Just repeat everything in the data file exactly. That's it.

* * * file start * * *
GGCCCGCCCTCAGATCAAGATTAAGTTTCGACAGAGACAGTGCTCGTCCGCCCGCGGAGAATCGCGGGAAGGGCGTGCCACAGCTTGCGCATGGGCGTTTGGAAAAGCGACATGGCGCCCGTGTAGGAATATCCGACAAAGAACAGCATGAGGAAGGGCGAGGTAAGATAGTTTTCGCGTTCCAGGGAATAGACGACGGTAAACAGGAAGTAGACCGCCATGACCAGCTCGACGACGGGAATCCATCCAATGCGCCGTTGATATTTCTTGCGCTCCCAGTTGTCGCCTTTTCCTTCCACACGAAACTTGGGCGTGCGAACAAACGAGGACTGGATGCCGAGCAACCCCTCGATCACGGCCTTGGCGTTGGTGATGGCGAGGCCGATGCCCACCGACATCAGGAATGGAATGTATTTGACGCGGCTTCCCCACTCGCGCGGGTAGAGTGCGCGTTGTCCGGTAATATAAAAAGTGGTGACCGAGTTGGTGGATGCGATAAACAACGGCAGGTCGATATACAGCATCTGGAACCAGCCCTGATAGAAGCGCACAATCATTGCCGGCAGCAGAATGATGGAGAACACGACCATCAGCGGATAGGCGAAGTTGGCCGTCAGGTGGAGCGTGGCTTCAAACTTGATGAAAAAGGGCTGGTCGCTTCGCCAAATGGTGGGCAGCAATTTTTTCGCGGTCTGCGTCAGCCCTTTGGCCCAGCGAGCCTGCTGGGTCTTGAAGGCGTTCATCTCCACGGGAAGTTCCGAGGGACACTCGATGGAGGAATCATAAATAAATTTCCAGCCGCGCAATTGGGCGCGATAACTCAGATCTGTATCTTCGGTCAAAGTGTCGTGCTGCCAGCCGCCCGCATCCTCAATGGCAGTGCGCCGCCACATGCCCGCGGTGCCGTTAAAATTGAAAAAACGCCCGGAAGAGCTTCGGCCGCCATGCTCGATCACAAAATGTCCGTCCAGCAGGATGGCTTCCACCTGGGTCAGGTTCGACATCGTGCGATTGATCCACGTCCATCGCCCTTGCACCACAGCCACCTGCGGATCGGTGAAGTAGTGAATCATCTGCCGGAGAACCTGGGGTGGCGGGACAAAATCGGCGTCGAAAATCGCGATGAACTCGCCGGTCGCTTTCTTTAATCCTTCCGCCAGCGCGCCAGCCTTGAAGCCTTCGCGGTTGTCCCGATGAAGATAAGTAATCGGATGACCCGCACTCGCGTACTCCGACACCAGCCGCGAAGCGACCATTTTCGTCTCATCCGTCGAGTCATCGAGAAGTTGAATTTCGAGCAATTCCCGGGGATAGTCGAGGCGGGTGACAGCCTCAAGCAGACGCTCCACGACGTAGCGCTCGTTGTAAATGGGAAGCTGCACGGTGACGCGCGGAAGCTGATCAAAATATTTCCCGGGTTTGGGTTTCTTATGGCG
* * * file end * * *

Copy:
GGCCCGCCCTCAGATCAAGATTAAGTTTCGACAGAGACAGTGCTCGTCCGCCCGCGGAGAATCGCGGGAAGGGCGTGCCACAGCTTGCGCATGGGCGTTTGGAAAAGCGACATGGCGCCCGTGTAGGAATATCCGACAAAGAACAGCATGAGGAAGGGCGAGGTAAGATAGTTTTCGCGTTCCAGGGAATAGACGACGGTAAACAGGAAGTAGACCGCCATGACCAGCTCGACGACGGGAATCCATCCAATGCGCCGTTGATATTTCTTGCGCTCCCAGTTGTCGCCTTTTCCTTCCACACGAAACTTGGGCGTGCGAACAAACGAGGACTGGATGCCGAGCAACCCCTCGATCACGGCCTTGGCGTTGGTGATGGCGAGGCCGATGCCCACCGACATCAGGAATGGAATGTATTTGACGCGGCTTCCCCACTCGCGCGGGTAGAGTGCGCGTTGTCCGGTAATATAAAAAGTGGTGACCGAGTTGGTGGATGCGATAAACAACGGCAGGTCGATATACAGCATCTGGAACCAGCCCTGATAGAAGCGCACAATCATTGCCGGCAGCAGAATGATGGAGAACACGACCATCAGCGGATAGGCGAAGTTGGCCGTCAGGTGGAGCGTGGCTTCAAACTTGATGAAAAAGGGCTGGTCGCTTCGCCAAATGGTGGGCAGCAATTTTTTCGCGGTCTGCGTCAGCCCTTTGGCCCAGCGAGCCTGCTGGGTCTTGAAGGCGTTCATCTCCACGGGAAGTTCCGAGGGACACTCGATGGAGGAATCATAAATAAATTTCCAGCCGCGCAATTGGGCGCGATAACTCAGATCTGTATCTTCGGTCAAAGTGTCGTGCTGCCAGCCGCCCGCATCCTCAATGGCAGTGCGCCGCCACATGCCCGCGGTGCCGTTAAAATTGAAAAAACGCCCGGAAGAGCTTCGGCCGCCATGCTCGATCACAAAATGTCCGTCCAGCAGGATGGCTTCCACCTGGGTCAGGTTCGACATCGTGCGATTGATCCACGTCCATCGCCCTTGCACCACAGCCACCTGCGGATCGGTGAAGTAGTGAATCATCTGCCGGAGAACCTGGGGTGGCGGGACAAAATCGGCGTCGAAAATCGCGATGAACTCGCCGGTCGCTTTCTTTAATCCTTCCGCCAGCGCGCCAGCCTTGAAGCCTTCGCGGTTGTCCCGATGAAGATAAGTAATCGGATGACCCGCACTCGCGTACTCCGACACCAGCCGCGAAGCGACCATTTTCGTCTCATCCGTCGAGTCATCGAGAAGTTGAATTTCGAGCAATTCCCGGGGATAGTCGAGGCGGGTGACAGCCTCAAGCAGACGCTCCACGACGTAGCGCTCGTTGTAAATGGGAAGCTGCACGGTGACGCGCGGAAGCTGATCAAAATATTTCCCGGGTTTGGGTTTCTTATGGCG